Step 1: Different levels of government to influence

Government can operate at a number of different levels - national, provincial or local. Central or national governments set the national framework (e.g. the Constitution) and direction (e.g. National Development Plan) for the country, but other levels of government undertake activities that also affect enterprise development. These may be provincial, state, regional, local, town or village governments, authorities or councils.

*See Assessment Tool 9 "Assessing the policy, legal and regulatory framework" for a breakdown of the different levels of government.

Local public officials are often the ones who implement decisions taken at regional or national levels. As such, they can make or break the success of an EO's efforts in practice. Thus, strengthening dialogue between central and local officials often is very important.

Is government centrally controlled with power of legalisation and regulatory oversight at the national level?, provincial?, local?

The level of government will greatly influence the EO's approach to advocacy. Strong local government would suggest a focus on developing the advocacy ability of regional branches of the EO.


The EO has identified taxation as a key constraint on enterprise creation from its national survey. Where should it focus its efforts?

The EO's analysis may have flagged the issue as widespread, but perhaps uncovered regional differences. It also identified specific taxes that are not centrally collected as being very time consuming and frequent. Some regions may have reported corrupt officials.

In this case the EO will need a national advocacy strategy on the issue – with regional differences as highlighted above.

The position may look something like this:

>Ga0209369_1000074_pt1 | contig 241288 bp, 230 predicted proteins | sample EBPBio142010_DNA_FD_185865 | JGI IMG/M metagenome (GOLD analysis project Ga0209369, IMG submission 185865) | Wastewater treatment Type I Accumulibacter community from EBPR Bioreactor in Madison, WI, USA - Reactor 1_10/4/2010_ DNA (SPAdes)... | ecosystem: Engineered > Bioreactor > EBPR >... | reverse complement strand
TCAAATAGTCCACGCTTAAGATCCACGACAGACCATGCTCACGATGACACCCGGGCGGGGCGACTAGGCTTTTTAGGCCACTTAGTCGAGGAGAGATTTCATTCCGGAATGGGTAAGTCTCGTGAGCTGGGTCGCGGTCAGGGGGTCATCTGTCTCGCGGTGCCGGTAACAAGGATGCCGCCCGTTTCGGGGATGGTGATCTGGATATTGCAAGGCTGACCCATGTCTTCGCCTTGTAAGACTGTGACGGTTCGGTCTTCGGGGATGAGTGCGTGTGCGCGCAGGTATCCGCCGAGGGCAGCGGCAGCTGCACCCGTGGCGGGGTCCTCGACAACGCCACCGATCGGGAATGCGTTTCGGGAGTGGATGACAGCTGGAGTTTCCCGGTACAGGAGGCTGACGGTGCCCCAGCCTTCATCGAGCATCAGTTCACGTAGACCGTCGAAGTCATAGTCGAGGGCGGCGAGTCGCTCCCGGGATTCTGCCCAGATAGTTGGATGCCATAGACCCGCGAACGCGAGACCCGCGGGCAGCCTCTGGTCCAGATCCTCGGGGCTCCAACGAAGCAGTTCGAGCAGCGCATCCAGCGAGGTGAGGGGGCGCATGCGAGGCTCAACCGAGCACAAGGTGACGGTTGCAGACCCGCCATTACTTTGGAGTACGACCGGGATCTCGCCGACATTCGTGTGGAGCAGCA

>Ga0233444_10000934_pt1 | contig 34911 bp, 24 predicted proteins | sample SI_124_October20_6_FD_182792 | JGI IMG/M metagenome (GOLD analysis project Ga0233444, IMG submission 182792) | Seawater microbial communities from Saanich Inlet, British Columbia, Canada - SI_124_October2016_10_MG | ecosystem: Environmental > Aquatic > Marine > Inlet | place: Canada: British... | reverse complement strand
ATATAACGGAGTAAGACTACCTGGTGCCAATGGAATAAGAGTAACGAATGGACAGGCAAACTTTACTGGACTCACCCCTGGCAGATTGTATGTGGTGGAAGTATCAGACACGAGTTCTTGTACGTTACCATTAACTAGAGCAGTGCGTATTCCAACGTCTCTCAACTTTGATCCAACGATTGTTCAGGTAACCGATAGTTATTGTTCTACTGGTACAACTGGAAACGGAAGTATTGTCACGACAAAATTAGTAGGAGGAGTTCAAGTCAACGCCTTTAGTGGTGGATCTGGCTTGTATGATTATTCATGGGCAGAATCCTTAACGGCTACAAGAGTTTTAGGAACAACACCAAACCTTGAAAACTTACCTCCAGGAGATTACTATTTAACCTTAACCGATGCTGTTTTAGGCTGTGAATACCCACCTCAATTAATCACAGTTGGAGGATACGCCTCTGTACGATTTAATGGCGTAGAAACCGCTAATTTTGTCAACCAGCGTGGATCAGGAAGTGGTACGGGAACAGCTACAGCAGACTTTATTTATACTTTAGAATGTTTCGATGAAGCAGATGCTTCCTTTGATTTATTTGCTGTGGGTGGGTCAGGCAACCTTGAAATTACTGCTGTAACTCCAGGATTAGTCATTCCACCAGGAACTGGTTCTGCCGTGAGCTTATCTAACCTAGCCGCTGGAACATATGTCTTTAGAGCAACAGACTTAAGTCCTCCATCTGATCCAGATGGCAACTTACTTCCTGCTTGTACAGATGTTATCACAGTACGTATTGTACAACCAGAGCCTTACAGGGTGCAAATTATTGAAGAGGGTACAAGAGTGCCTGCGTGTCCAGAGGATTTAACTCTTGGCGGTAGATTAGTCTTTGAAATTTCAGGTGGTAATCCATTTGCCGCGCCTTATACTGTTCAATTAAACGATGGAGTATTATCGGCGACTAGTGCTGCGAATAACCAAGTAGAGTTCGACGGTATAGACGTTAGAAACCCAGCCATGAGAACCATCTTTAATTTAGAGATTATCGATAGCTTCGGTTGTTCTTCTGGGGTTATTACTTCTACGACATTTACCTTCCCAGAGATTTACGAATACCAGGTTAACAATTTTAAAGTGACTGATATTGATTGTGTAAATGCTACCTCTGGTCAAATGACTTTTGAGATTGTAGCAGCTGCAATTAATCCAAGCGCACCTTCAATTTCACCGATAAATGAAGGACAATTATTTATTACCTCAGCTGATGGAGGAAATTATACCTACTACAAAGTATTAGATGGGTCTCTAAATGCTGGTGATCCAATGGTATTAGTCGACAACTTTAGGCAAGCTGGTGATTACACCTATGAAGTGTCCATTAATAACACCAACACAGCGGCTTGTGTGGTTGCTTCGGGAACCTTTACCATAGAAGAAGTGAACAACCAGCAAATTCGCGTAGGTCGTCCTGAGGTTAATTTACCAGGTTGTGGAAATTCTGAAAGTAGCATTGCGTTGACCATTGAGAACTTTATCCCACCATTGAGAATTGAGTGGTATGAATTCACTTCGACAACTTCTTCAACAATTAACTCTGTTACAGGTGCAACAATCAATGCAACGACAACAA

• Call for single tax payments
  • Tax system harmonized to fewer periods in the calendar
  • Codes of conduct for collectors, with more effective measures to eradicate corruption (e.g. more direct e-payments)
  • Increased benchmarking across the entire tax authority (to raise standards to a certain minimum level)

The EO's approach will probably focus on the worst affected regions of the country as the 'examples' to illustrate the problem. The regional branches and sectoral associations will need to be equally mobilised for although much of taxation is collected centrally, provincial and regional levels have their own tax collection authorities. The overall approach should be to emphasize the potential of corrective action.

The "influence mapping tool" below can assist EOs in identifying the level of government it should focus its efforts on.

Who provides most practical administrative functions for business (e.g. licensing)?      
At what level are the elected representatives that you could lobby?      
Provision of information on enterprise development policies is done at what level?      
Who has the direct regulatory role?      
What is the extent of decentralization of decision-making?  
To what extent do local layers of government have responsibility for implementing decisions taken at national level?  
How effectively do layers of government work together?